Hill-climbing through "random chemistry" for detecting epistasis

Created by W.Langdon from gp-bibliography.bib Revision:1.4524

  author =       "Margaret J. Eppstein and Joshua L. Payne and 
                 Bill C. White and Jason H. Moore",
  title =        "Hill-climbing through {"}random chemistry{"} for
                 detecting epistasis",
  booktitle =    "Late breaking paper at Genetic and Evolutionary
                 Computation Conference {(GECCO'2006)}",
  year =         "2006",
  month =        "8-12 " # jul,
  editor =       "J{\"{o}}rn Grahl",
  address =      "Seattle, WA, USA",
  URL =          "http://www.cs.bham.ac.uk/~wbl/biblio/gecco2006etc/papers/lbp111.pdf",
  notes =        "Distributed on CD-ROM at GECCO-2006",
  keywords =     "genetic algorithms, genetic programming, Population
                 based optimisation, epistasis, SNPs, data mining.",
  abstract =     "There are estimated to be on the order of 1000000
                 single nucleotide polymorphisms (SNPs) existing as
                 standing variation in the human genome. Certain
                 combinations of these SNPs can interact in complex ways
                 to predispose individuals for a variety of common
                 diseases, even though individual SNPs may have no ill
                 effects. Detecting these epistatic combinations is a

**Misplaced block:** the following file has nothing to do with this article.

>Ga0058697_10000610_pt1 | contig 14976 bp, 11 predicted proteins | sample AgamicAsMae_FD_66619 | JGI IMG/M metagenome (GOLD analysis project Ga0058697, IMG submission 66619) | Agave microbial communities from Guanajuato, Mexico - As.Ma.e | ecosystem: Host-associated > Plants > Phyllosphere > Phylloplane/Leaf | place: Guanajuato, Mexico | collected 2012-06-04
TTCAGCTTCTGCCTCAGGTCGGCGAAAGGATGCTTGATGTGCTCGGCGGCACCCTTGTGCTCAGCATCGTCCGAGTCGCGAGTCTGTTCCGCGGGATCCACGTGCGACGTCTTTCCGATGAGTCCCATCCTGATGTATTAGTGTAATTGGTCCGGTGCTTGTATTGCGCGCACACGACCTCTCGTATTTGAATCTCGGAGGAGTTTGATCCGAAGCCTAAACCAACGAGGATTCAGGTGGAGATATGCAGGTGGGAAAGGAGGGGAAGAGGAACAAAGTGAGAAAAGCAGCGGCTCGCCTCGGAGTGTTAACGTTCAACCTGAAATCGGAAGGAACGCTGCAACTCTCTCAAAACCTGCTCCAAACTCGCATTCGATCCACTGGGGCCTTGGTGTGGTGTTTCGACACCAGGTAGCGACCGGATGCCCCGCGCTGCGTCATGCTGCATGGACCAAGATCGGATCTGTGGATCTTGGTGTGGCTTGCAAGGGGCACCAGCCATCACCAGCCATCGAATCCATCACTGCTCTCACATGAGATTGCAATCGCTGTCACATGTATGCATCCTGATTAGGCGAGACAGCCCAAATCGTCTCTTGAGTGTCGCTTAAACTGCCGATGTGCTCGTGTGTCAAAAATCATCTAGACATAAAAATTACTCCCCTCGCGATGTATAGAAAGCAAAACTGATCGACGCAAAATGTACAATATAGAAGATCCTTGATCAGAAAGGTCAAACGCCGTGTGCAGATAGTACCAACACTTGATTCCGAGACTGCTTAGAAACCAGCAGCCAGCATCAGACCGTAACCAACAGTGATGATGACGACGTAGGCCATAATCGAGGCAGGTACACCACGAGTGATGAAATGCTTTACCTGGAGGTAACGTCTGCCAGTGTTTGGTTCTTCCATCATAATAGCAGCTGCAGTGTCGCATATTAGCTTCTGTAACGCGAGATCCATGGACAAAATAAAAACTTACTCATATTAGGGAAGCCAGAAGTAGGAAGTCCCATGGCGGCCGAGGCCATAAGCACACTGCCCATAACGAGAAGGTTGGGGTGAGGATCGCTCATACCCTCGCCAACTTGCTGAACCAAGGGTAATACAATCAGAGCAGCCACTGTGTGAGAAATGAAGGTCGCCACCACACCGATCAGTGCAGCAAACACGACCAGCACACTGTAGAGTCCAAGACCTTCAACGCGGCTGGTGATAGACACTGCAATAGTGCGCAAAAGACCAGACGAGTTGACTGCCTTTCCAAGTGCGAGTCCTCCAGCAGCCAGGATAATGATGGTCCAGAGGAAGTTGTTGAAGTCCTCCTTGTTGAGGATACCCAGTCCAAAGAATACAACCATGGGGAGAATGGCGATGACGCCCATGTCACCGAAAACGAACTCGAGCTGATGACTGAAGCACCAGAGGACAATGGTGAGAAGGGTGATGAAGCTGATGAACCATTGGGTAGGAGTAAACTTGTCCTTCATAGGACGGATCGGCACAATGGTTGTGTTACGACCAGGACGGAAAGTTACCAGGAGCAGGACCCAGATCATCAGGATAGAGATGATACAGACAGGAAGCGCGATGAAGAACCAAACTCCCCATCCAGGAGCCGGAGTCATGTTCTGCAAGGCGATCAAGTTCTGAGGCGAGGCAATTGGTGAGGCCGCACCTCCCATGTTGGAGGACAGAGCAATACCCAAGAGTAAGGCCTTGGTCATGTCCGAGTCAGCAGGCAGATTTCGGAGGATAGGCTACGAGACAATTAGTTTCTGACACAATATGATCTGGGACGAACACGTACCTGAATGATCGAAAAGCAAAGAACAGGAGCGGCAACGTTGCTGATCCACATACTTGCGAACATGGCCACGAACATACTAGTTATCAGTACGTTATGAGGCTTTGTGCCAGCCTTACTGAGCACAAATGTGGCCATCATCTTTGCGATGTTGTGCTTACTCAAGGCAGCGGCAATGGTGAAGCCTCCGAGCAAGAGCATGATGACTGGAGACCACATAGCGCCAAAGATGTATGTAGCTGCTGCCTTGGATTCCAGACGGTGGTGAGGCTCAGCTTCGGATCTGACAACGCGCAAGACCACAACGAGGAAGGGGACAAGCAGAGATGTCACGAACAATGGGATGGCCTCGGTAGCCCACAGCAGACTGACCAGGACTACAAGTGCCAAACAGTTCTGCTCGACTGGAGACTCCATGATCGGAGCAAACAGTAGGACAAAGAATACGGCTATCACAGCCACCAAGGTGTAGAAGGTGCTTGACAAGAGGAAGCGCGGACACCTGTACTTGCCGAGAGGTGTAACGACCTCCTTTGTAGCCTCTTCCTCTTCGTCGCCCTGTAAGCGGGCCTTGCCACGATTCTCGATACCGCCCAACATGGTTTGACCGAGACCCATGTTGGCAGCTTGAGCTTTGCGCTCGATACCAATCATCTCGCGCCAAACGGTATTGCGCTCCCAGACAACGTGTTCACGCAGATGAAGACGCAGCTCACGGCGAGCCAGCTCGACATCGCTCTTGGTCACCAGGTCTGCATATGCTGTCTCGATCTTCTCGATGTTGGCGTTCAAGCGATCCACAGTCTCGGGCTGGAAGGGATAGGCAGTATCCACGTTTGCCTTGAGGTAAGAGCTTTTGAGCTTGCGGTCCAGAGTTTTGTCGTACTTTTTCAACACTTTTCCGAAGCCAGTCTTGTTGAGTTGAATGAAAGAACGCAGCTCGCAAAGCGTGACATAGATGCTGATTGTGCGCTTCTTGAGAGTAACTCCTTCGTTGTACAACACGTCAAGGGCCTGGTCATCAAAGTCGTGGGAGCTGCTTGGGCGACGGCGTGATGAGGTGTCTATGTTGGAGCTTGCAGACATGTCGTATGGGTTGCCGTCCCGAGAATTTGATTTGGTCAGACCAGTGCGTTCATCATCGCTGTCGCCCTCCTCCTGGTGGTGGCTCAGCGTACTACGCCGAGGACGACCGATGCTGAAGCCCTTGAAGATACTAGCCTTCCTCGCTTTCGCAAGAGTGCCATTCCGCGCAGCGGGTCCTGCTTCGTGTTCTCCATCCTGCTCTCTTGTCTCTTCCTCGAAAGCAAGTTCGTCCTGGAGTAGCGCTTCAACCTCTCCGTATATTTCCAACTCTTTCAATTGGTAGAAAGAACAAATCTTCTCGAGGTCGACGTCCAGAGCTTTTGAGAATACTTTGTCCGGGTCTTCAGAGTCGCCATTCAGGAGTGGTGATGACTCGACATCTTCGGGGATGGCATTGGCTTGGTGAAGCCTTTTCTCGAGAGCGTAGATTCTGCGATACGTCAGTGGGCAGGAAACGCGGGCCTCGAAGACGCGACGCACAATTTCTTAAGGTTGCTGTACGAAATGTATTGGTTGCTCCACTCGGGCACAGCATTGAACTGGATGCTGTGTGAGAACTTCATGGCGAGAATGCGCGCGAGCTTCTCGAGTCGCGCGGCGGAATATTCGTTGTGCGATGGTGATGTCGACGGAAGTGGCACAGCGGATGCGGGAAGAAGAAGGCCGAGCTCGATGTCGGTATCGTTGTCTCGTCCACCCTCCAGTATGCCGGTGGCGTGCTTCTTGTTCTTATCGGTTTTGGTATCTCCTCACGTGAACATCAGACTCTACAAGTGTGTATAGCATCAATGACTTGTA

computationally daunting task. Trying to use individual
                 or growing subsets of SNPs as building blocks for
                 detection of larger combinations of purely epistatic
                 SNPs (e.g., via genetic algorithms or genetic
                 programming) is no better than random search, since
                 there is no predictive power in subsets of the correct
                 set of epistatically interacting SNPs. Here, we explore
                 the potential for hill-climbing from the other
                 direction; that is, from large sets of candidate SNPs
                 to smaller ones. This approach was inspired by
                 Kauffman's {"}random chemistry{"} approach to detecting
                 small autocatalytic sets of molecules from within large
                 sets. Preliminary results from synthetic data sets show
                 that the resulting algorithm can detect epistatic pairs
                 from up to 1000 candidate SNPs in O(log N) fitness
                 evaluations, although success rate degrades as
                 heritability declines. The results presented herein are
                 offered as proof of concept for the random chemistry

Genetic Programming entries for Margaret J Eppstein Joshua L Payne Bill C White Jason H Moore